[This is a review of the Key & Peele series finale. There will be SPOILERS.]
After reflecting back on its hundreds of sketches, more than 50 episodes and five strong seasons, many words come to mind when attempting to describe Comedy Central's Key & Peele. The brainchild of sketch comedy masterminds Keegan-Michael Key and Jordan Peele, K&P was refreshingly bold, delightfully absurd, sometimes utterly ridiculous, but always sharp-witted, cinematically-inspired, skillfully crafted and socially-conscious. What's even more impressive when framing the show's legacy is that there is still much more defining to do, as the series will assuredly continue to live on as an influential sketch comedy game-changer, just waiting to be discovered online by future generations.
But as the closing minutes of last night's two-part Key & Peele finale clearly illustrated, its creators didn't think about the indelible impact the series would eventually make on the comedy world. Opting to end the series with a gag reel - during which, the show's title performers finally got to laugh at themselves - and a callback to the show's very first over-the-top sketch, Key & Peele reminded us that it never set out to be groundbreaking. In one of the final on-the-road interludes, the two comedians even joked about the notion of the show being some great thing. Very simply, they just wanted Key & Peele to be funny.
And by filtering American culture, its current state of race relations and their own personal take on sociopolitical issues through an honest lens, the series was almost always funny, while still providing food for thought and room for healthy and important discussions - whether sketches were tackling gay marriage, teachers' wages or the Ferguson shooting. Key & Peele has certainly always been a comedy show first and cultural talking point second, but the combination has made it unquestionably relevant - no matter how much the satirist duo downplays that fact - and both of those qualities were on display again in last night's well-balanced finale.
While the second half of the finale certainly closed things on a light note, the first episode, titled 'Meegan and Andre Break Up', ended up being the less hefty of the two. It was also the least affecting and effective of the two parts, but still contained plenty of laughs, with a sketch playing on perceptions of African-American male machismo; a spoof of a Charlie Rose type program, on which a Kanye West-like figure (Peele) loses his cool; and a sketch featuring an apparent Nazi (Key) attempting to convince a friend (Peele) that all the telltale signs of his admiration for the Third Reich are just a big misunderstanding.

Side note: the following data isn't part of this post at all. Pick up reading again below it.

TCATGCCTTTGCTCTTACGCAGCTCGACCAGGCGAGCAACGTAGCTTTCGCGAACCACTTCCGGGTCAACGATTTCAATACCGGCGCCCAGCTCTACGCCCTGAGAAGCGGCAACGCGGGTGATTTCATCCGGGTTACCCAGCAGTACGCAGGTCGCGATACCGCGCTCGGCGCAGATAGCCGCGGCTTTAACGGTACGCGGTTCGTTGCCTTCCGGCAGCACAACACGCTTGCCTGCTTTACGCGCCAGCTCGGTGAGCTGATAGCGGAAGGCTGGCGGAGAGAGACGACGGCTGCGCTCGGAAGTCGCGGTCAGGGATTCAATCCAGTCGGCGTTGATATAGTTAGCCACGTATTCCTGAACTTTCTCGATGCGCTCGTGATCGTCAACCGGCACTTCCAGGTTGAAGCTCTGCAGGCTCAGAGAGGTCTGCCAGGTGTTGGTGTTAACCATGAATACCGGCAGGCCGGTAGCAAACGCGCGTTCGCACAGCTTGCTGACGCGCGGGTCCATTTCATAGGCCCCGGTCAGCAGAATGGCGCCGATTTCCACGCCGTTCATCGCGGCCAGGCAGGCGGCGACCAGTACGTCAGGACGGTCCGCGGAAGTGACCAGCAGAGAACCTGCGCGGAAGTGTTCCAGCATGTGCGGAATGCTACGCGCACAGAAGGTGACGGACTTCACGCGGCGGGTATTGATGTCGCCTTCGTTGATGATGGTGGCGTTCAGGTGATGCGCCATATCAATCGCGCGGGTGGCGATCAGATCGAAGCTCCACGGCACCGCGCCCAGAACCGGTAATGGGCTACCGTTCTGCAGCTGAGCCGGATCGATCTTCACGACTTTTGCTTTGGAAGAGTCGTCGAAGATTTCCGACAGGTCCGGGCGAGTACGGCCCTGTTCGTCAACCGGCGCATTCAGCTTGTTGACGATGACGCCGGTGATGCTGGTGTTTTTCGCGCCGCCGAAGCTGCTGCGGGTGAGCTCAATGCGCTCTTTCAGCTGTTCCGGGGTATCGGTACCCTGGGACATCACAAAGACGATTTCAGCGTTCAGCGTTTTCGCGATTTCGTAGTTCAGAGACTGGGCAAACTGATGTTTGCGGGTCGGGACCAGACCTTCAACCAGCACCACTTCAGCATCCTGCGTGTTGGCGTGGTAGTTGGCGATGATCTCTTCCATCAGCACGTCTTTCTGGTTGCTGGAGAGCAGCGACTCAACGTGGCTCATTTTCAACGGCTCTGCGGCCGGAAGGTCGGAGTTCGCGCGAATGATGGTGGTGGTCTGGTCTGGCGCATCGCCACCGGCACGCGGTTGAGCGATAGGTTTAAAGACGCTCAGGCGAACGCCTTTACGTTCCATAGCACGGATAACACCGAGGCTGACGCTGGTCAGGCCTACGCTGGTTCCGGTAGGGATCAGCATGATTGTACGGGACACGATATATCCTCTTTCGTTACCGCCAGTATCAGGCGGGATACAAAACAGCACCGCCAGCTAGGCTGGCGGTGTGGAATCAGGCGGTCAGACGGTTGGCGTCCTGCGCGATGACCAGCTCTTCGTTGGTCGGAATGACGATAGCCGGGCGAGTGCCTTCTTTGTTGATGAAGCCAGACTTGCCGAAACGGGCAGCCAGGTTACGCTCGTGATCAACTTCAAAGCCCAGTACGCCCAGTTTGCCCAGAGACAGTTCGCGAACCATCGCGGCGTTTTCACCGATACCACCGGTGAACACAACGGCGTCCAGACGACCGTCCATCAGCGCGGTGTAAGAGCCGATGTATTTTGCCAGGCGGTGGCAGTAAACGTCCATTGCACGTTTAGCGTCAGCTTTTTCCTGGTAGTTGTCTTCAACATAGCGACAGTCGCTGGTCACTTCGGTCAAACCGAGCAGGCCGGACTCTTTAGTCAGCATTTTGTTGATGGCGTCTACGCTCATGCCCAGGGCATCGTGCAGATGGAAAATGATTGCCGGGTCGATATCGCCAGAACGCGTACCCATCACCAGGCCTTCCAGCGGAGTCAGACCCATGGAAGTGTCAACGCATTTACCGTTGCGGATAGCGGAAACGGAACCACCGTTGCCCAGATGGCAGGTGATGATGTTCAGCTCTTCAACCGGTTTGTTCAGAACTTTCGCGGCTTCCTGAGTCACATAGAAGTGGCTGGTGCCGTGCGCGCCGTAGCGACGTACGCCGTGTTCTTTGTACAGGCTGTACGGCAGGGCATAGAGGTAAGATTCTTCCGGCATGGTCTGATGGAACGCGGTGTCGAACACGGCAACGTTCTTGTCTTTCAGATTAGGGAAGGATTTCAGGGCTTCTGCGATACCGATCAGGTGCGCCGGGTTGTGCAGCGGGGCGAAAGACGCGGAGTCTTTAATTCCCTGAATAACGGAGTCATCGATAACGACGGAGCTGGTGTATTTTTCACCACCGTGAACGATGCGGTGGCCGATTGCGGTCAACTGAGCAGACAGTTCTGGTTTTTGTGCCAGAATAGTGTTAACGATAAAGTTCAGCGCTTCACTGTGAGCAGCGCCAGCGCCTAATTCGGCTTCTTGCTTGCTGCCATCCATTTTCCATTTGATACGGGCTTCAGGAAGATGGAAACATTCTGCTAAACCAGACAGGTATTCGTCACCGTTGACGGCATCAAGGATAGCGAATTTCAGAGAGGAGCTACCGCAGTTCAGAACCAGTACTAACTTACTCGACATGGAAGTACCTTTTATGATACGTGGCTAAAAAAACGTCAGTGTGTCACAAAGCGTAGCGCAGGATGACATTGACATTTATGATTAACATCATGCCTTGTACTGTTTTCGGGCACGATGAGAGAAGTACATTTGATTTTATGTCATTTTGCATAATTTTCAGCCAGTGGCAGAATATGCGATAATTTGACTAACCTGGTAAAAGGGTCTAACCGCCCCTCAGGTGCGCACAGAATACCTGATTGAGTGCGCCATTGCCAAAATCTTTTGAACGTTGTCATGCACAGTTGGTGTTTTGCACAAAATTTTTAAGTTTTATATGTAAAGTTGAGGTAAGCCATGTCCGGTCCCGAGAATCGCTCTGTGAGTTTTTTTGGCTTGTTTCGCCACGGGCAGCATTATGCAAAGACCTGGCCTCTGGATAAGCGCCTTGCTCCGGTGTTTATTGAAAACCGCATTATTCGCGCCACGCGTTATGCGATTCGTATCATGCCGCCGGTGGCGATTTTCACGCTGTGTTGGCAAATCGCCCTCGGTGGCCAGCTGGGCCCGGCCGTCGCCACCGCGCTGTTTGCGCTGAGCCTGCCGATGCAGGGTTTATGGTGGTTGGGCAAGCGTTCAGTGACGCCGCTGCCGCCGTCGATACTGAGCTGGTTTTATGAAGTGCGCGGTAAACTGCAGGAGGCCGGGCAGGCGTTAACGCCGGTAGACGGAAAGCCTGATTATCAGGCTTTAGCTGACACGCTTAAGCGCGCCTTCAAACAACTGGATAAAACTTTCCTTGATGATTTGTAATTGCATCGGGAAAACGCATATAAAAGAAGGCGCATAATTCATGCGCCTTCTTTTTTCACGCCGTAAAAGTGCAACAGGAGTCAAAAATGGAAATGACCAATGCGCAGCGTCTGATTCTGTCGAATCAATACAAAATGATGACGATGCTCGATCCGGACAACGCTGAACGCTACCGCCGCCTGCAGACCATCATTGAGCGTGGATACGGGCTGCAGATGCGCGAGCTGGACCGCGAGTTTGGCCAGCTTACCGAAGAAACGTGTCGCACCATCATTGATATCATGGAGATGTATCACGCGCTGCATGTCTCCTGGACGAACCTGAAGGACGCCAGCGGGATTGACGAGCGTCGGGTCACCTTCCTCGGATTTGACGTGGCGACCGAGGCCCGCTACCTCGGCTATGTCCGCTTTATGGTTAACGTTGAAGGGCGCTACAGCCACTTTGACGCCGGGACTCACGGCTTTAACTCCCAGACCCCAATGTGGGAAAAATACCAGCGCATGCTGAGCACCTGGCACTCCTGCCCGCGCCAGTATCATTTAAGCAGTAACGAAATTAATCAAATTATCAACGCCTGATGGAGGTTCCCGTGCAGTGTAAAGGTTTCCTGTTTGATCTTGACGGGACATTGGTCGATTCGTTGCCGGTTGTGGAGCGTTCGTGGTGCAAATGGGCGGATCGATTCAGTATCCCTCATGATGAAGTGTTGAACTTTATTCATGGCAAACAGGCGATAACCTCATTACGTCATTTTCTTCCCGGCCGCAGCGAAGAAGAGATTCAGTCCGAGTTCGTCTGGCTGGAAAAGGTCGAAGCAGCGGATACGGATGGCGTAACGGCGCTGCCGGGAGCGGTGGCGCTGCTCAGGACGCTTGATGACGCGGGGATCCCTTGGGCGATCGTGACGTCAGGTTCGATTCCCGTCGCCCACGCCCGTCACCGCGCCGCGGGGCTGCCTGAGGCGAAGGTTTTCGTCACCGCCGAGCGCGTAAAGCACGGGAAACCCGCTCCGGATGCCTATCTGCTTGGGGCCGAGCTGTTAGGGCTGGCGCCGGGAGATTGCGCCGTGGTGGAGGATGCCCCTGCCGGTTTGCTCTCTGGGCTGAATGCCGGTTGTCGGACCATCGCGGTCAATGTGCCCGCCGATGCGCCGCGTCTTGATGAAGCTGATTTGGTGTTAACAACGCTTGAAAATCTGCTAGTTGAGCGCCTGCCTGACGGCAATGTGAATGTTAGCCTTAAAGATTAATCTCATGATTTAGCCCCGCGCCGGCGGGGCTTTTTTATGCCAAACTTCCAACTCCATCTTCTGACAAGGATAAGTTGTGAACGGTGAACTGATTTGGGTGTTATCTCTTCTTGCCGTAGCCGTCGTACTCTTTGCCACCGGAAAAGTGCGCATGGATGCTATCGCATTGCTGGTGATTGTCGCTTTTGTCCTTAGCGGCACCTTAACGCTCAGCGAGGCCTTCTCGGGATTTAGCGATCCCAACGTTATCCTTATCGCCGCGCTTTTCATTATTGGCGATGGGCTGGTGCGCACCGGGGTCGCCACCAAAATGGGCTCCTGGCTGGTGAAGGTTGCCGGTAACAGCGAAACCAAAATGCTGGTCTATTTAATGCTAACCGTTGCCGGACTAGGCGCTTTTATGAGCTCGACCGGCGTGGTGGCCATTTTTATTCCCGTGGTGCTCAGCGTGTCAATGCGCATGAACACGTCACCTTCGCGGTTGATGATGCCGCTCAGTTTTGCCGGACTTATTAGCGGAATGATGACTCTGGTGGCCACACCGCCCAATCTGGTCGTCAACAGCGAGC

However, for the Key & Peele loyalists, the highlights of this first two-part act will likely be the sketches involving familiar characters, including an over-delighted airline passenger (Peele) - who enjoyed himself far too much at a hotel's continental breakfast in season 3 - and the popular dysfunctional couple Meegan (Peele) and Andre (Key). As usual, Meegan and Andre have the most memorable exchange of this first episode, during which they appear to finally break up before the emotionally manipulative Meegan hilariously convinces clueless Andre to stay in the damaging relationship. It was certainly a fitting last glimpse at these characters, who would've always been in the same rut with one another, no matter how long Key & Peele stayed on the air.
In breaking away from recycling past material, part two of the finale, aptly titled 'The End,' introduced some more inspired bits, including an uproariously funny fake infomercial for a collection of Ray Parker Jr.'s (Peele) unused movie theme music; an efficient gag featuring a man (Key) who falls in love with a beautiful, but unconscious woman; and a slightly less amusing one-note sketch centered on a stubbornly immature businessman (Peele). However, the standout of the bunch was the finale's darkest and most racially-charged piece, which ended up being the show's final sketch.
That final sketch was a prime example of that aforementioned combination of cultural relevance and wit, as a white cop arrests an innocent black man (Key) before things take a bizarre but hilarious turn. The officer then releases the man to a magical hobo (Peele), who guides him through a mysterious portal and into Negrotown, a black person's utopia.
By illustrating the trials and woes of a black person in today's society in the style of a 1950s musical, the comedy of the sketch worked on its own as a humorous juxtaposition of serious social issues set to upbeat music. But, as Key & Peele sketches often do, it unveiled another, darker layer as Key's character awakes from what was a only a dream, revealing the harsh and unfortunate societal reality of existing racism while poking fun at it at the same time.
Over the course of its five-season run, not every Key & Peele sketch hit the mark like most of last night's did, but almost every single one was wholly original. Their concepts could be derived from a current event or hot-button social issue, yet were always imprinted with that signature K&P tinge, which twisted or turned the concept in an unexpected way. That unique comedic voice is a rare thing these days, and so it's what will likely be missed most with the series' end. Of course, the good news is, as we mentioned earlier: There's no question that the show will live on. Key and Peele may have gotten the last laugh as the series faded to black, but we'll get plenty more from the infinitely watchable clips that will exist online (where the show first found a mass audience) for years to come.
What did you think of the Key & Peele finale and the series as a whole? Let us know in the comments.